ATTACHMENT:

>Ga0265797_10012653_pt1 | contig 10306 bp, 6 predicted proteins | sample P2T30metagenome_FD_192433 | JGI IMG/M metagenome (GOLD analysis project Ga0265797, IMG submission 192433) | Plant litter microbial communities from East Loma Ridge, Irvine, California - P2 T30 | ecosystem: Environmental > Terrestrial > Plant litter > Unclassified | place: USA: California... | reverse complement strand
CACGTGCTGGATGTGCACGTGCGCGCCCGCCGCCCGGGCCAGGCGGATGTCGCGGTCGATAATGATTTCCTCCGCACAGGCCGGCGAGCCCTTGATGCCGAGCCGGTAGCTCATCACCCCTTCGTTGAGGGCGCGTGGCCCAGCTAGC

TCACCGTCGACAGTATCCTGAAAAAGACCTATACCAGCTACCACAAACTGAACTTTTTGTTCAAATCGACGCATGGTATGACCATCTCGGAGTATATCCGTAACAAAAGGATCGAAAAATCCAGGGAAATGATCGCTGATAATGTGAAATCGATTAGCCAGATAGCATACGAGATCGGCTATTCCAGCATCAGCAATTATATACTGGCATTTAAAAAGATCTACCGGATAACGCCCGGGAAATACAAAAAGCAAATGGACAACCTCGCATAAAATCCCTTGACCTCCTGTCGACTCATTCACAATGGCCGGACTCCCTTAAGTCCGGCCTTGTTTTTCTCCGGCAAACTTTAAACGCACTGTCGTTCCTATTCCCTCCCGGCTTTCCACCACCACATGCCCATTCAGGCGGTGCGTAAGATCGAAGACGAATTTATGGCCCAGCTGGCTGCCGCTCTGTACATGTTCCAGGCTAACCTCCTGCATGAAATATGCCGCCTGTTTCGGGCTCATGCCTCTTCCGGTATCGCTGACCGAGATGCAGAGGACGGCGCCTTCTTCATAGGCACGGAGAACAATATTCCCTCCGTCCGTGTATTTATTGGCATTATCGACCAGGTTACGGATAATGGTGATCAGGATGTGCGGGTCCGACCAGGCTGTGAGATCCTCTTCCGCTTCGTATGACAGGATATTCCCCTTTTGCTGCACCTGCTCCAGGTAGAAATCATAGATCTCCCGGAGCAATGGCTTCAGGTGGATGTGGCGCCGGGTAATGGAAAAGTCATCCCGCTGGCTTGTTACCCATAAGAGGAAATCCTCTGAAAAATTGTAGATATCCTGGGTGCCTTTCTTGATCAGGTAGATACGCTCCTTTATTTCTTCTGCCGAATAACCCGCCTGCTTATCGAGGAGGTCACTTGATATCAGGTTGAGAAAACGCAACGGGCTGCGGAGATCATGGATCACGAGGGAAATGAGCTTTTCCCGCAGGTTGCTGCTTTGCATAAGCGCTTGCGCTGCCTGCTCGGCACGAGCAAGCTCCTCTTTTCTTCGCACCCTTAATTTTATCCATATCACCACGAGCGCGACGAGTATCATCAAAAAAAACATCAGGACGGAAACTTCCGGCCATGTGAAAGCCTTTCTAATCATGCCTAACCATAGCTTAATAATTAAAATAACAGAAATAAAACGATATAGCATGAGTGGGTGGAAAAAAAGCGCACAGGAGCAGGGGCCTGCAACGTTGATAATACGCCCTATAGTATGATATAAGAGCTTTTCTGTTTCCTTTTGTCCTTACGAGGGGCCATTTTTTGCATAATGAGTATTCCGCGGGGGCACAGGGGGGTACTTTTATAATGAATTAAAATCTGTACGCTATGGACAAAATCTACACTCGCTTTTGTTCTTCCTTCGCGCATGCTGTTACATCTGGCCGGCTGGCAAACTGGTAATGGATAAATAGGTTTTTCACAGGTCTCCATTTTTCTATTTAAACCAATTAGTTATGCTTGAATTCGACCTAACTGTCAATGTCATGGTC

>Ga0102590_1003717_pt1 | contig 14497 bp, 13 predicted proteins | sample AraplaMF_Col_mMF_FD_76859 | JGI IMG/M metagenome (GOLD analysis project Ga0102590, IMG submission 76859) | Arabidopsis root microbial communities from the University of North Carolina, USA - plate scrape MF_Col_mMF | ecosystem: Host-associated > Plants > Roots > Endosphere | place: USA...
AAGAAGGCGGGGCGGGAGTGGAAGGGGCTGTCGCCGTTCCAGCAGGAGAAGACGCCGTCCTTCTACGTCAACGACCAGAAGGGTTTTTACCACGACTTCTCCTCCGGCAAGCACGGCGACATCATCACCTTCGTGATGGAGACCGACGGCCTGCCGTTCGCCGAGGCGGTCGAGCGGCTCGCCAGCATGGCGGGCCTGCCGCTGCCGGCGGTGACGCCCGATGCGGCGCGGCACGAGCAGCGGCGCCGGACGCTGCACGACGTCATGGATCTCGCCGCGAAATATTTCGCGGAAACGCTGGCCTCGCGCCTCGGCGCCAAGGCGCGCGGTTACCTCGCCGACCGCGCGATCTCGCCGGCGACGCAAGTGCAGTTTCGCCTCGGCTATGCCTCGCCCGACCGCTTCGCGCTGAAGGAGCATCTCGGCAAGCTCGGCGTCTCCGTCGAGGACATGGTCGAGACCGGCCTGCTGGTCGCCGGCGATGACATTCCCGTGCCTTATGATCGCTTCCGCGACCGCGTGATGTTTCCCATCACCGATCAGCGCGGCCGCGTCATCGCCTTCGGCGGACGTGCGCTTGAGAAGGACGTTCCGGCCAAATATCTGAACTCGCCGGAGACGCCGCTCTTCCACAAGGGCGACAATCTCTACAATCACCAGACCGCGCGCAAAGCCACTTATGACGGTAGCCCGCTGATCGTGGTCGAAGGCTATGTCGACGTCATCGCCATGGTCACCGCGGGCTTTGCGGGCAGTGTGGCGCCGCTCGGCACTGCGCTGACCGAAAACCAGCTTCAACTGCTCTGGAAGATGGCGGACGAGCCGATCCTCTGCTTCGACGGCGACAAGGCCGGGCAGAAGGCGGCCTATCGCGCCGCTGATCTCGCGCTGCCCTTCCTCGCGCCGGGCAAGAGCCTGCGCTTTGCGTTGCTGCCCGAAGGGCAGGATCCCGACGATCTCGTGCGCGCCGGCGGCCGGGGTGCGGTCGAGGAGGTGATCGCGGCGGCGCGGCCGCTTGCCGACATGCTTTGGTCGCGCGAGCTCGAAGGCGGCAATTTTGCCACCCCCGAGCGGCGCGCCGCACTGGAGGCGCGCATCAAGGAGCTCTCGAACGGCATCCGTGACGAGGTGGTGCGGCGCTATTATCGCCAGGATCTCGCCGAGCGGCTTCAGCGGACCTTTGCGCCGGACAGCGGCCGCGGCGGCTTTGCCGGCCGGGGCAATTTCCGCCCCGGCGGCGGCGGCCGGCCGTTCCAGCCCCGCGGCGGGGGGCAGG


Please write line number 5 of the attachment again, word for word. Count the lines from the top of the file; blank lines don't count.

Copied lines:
AAGAAGGCGGGGCGGGAGTGGAAGGGGCTGTCGCCGTTCCAGCAGGAGAAGACGCCGTCCTTCTACGTCAACGACCAGAAGGGTTTTTACCACGACTTCTCCTCCGGCAAGCACGGCGACATCATCACCTTCGTGATGGAGACCGACGGCCTGCCGTTCGCCGAGGCGGTCGAGCGGCTCGCCAGCATGGCGGGCCTGCCGCTGCCGGCGGTGACGCCCGATGCGGCGCGGCACGAGCAGCGGCGCCGGACGCTGCACGACGTCATGGATCTCGCCGCGAAATATTTCGCGGAAACGCTGGCCTCGCGCCTCGGCGCCAAGGCGCGCGGTTACCTCGCCGACCGCGCGATCTCGCCGGCGACGCAAGTGCAGTTTCGCCTCGGCTATGCCTCGCCCGACCGCTTCGCGCTGAAGGAGCATCTCGGCAAGCTCGGCGTCTCCGTCGAGGACATGGTCGAGACCGGCCTGCTGGTCGCCGGCGATGACATTCCCGTGCCTTATGATCGCTTCCGCGACCGCGTGATGTTTCCCATCACCGATCAGCGCGGCCGCGTCATCGCCTTCGGCGGACGTGCGCTTGAGAAGGACGTTCCGGCCAAATATCTGAACTCGCCGGAGACGCCGCTCTTCCACAAGGGCGACAATCTCTACAATCACCAGACCGCGCGCAAAGCCACTTATGACGGTAGCCCGCTGATCGTGGTCGAAGGCTATGTCGACGTCATCGCCATGGTCACCGCGGGCTTTGCGGGCAGTGTGGCGCCGCTCGGCACTGCGCTGACCGAAAACCAGCTTCAACTGCTCTGGAAGATGGCGGACGAGCCGATCCTCTGCTTCGACGGCGACAAGGCCGGGCAGAAGGCGGCCTATCGCGCCGCTGATCTCGCGCTGCCCTTCCTCGCGCCGGGCAAGAGCCTGCGCTTTGCGTTGCTGCCCGAAGGGCAGGATCCCGACGATCTCGTGCGCGCCGGCGGCCGGGGTGCGGTCGAGGAGGTGATCGCGGCGGCGCGGCCGCTTGCCGACATGCTTTGGTCGCGCGAGCTCGAAGGCGGCAATTTTGCCACCCCCGAGCGGCGCGCCGCACTGGAGGCGCGCATCAAGGAGCTCTCGAACGGCATCCGTGACGAGGTGGTGCGGCGCTATTATCGCCAGGATCTCGCCGAGCGGCTTCAGCGGACCTTTGCGCCGGACAGCGGCCGCGGCGGCTTTGCCGGCCGGGGCAATTTCCGCCCCGGCGGCGGCGGCCGGCCGTTCCAGCCCCGCGGCGGGGGGCAGG